The foundation Swiss Health Promotion (GS) has studied the weight of 14,000 students in compulsory schooling in Bern, Basel and Zurich for the past ten years.
According to its latest report published on Monday, 17.3 percent of the students studied during the 2014/15 school year were overweight, and of those a quarter were considered obese.
That’s down from a peak of 20.1 percent overweight during the 2010/11 school year and 19.9 percent ten years ago.
The biggest reduction was among children of pre-school age (four percent down on a decade ago), and children from immigrant families (2.6 percent down).
But the report also revealed how obesity rates among school children rise as they get older.
While 12 percent of pre-school children in the last school year were overweight or obese – down from 16 percent ten years ago – that rose to 21 percent for primary school children and 23 percent at secondary schools.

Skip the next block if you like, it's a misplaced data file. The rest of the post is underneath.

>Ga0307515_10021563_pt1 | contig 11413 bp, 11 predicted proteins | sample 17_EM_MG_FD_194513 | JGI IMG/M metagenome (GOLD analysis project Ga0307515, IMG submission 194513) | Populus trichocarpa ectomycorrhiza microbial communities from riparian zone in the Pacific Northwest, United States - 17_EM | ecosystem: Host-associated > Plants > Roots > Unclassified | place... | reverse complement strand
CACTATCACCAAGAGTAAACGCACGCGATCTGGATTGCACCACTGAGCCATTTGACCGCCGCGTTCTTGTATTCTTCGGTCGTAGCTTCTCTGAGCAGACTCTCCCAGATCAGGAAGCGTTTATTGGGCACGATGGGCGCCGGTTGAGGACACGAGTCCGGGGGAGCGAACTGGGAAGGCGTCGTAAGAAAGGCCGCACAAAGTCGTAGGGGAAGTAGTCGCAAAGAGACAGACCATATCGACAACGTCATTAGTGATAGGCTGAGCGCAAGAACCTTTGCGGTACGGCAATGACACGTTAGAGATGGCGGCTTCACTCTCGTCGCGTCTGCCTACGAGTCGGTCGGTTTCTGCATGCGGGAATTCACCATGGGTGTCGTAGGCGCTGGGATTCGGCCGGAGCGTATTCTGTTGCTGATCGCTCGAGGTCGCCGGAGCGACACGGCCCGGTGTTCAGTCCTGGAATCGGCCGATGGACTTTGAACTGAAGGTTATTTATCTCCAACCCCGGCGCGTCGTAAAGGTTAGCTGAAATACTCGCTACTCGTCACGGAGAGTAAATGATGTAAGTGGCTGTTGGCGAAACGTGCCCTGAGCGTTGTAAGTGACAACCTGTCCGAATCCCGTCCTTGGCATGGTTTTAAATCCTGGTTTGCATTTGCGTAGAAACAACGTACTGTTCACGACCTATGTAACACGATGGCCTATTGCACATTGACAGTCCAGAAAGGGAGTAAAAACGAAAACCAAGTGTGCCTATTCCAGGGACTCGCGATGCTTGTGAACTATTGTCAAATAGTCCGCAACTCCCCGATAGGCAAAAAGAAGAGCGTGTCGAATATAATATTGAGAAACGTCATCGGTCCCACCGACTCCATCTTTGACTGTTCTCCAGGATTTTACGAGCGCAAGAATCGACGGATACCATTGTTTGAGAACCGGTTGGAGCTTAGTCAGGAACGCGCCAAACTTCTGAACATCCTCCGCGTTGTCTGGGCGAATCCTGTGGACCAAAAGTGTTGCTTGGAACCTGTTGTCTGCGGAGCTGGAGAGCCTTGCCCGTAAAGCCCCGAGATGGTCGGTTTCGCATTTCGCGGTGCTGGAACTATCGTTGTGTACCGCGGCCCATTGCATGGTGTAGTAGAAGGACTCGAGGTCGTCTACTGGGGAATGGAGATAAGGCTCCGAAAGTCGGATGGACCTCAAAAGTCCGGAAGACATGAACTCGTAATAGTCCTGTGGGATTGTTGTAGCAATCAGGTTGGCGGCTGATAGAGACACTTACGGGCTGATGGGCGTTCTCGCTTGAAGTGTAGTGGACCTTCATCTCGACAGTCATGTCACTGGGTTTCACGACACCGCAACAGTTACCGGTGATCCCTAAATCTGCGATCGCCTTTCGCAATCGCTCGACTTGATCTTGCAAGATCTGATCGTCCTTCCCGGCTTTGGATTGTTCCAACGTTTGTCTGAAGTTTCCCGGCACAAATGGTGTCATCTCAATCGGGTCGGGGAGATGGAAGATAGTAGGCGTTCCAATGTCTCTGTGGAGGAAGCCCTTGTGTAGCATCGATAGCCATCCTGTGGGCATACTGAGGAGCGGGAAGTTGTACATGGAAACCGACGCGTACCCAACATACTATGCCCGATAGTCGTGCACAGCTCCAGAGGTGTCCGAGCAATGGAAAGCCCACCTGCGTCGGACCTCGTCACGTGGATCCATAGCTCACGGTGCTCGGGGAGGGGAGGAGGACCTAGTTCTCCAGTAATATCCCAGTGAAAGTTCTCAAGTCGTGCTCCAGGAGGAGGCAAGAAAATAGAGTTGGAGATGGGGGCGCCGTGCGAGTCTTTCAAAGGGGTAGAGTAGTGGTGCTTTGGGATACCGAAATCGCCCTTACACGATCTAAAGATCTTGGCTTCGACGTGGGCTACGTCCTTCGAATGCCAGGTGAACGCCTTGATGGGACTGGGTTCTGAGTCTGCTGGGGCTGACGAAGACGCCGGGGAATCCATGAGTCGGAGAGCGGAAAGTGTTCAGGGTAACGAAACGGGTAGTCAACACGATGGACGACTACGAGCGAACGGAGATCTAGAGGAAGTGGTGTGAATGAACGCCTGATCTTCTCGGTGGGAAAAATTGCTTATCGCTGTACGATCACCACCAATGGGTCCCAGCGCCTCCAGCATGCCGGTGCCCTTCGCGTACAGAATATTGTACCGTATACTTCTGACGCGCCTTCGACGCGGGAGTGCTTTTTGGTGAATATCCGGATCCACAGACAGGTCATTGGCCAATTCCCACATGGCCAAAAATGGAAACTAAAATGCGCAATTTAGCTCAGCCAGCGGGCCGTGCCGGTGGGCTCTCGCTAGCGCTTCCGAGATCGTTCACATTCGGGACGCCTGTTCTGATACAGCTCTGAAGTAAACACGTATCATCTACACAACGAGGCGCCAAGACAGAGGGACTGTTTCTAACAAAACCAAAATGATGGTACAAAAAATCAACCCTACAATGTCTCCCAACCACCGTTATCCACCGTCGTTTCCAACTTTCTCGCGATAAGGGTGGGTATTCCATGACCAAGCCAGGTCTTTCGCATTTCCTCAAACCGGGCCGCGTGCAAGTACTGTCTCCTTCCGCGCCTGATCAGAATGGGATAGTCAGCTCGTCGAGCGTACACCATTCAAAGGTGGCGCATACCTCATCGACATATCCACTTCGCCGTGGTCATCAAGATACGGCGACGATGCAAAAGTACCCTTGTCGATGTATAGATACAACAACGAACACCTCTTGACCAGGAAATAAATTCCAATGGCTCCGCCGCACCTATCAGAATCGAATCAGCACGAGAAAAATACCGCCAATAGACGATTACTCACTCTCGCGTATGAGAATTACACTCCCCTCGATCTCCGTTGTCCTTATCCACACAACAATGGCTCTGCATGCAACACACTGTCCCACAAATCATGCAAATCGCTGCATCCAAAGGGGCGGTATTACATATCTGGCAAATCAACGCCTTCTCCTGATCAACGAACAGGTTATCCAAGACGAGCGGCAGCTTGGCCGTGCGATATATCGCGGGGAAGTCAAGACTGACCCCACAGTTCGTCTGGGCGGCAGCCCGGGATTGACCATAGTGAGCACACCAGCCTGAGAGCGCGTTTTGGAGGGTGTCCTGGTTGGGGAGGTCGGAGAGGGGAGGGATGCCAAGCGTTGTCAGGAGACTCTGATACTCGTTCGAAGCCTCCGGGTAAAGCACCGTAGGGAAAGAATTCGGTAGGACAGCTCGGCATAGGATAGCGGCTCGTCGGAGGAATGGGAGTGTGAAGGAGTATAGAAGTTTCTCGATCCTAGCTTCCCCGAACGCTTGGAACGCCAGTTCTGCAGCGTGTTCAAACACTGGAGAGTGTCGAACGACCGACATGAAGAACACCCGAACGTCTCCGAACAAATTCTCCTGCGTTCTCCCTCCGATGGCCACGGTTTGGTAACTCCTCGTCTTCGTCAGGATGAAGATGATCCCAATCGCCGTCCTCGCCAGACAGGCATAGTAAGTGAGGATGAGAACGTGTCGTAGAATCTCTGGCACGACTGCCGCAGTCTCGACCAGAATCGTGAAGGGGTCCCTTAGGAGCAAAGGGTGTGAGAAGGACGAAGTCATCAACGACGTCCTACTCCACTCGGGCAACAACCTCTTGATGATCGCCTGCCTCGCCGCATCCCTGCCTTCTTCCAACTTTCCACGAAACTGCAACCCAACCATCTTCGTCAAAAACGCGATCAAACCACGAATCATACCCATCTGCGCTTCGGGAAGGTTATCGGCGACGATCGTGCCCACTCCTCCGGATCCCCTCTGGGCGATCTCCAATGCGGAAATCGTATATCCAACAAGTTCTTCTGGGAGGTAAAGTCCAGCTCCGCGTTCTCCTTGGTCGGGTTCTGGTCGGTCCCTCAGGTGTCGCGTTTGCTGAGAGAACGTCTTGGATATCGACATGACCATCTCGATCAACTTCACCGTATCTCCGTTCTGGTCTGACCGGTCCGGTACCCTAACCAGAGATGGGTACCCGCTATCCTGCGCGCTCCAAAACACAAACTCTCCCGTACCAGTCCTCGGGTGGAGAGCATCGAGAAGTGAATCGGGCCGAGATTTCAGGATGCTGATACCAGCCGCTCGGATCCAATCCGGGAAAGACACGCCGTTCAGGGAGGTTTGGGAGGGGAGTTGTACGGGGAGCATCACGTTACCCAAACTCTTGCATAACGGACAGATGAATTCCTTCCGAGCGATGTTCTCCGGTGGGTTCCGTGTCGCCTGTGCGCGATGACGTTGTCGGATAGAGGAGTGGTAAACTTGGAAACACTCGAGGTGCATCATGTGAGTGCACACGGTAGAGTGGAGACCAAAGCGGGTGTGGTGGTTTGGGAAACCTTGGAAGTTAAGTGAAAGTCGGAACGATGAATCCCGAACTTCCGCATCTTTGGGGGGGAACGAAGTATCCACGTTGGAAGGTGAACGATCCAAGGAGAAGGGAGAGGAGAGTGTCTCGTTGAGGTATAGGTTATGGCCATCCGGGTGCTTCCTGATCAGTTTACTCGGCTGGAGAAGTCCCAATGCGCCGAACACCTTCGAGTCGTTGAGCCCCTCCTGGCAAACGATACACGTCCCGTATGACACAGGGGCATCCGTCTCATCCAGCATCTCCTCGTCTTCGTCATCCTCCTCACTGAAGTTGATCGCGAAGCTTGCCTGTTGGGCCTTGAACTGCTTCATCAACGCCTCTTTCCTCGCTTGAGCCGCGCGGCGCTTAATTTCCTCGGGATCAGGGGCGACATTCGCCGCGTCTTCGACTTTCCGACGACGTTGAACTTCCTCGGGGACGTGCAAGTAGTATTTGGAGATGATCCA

The number of overweight students at secondary school fell for the first time this year after a constant rise over the past three years, said the report.
However, 4.4 percent of school children were considered obese across all schooling levels in 2014/15, a figure that hasn’t changed a great deal in the past few years.
In a statement, Lisa Guggenbühl, impact manager for GS, said overall the new figures were “a promising sign”.
“The fact remains that nearly one student in six is still overweight and there are significant differences between school grades and social groups.”
According to figures from Neuchâtel Hospital released in March, 11 percent of the Swiss population is considered obese.